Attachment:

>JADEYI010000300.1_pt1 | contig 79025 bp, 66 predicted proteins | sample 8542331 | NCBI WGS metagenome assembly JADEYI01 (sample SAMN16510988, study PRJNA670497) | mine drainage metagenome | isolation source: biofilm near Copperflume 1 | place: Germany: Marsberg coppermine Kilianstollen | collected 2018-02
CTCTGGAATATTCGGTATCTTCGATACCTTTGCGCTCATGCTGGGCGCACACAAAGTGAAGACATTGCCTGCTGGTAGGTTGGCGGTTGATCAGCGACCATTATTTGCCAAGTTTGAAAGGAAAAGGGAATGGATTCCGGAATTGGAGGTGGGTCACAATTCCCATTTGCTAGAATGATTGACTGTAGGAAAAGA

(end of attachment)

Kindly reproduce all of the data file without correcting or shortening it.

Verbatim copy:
>JADEYI010000300.1_pt1 | contig 79025 bp, 66 predicted proteins | sample 8542331 | NCBI WGS metagenome assembly JADEYI01 (sample SAMN16510988, study PRJNA670497) | mine drainage metagenome | isolation source: biofilm near Copperflume 1 | place: Germany: Marsberg coppermine Kilianstollen | collected 2018-02
CTCTGGAATATTCGGTATCTTCGATACCTTTGCGCTCATGCTGGGCGCACACAAAGTGAAGACATTGCCTGCTGGTAGGTTGGCGGTTGATCAGCGACCATTATTTGCCAAGTTTGAAAGGAAAAGGGAATGGATTCCGGAATTGGAGGTGGGTCACAATTCCCATTTGCTAGAATGATTGACTGTAGGAAAAGA